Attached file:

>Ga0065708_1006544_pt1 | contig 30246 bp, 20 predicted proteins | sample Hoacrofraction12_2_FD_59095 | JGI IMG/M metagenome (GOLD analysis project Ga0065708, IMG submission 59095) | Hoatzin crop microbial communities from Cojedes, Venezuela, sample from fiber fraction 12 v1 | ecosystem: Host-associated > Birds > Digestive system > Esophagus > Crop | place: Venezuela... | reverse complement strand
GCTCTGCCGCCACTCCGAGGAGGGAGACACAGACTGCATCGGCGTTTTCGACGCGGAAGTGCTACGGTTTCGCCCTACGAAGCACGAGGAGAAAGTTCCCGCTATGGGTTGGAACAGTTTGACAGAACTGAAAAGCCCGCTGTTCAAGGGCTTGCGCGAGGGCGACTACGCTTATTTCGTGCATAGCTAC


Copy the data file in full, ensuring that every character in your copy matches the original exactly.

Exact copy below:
>Ga0065708_1006544_pt1 | contig 30246 bp, 20 predicted proteins | sample Hoacrofraction12_2_FD_59095 | JGI IMG/M metagenome (GOLD analysis project Ga0065708, IMG submission 59095) | Hoatzin crop microbial communities from Cojedes, Venezuela, sample from fiber fraction 12 v1 | ecosystem: Host-associated > Birds > Digestive system > Esophagus > Crop | place: Venezuela... | reverse complement strand
GCTCTGCCGCCACTCCGAGGAGGGAGACACAGACTGCATCGGCGTTTTCGACGCGGAAGTGCTACGGTTTCGCCCTACGAAGCACGAGGAGAAAGTTCCCGCTATGGGTTGGAACAGTTTGACAGAACTGAAAAGCCCGCTGTTCAAGGGCTTGCGCGAGGGCGACTACGCTTATTTCGTGCATAGCTAC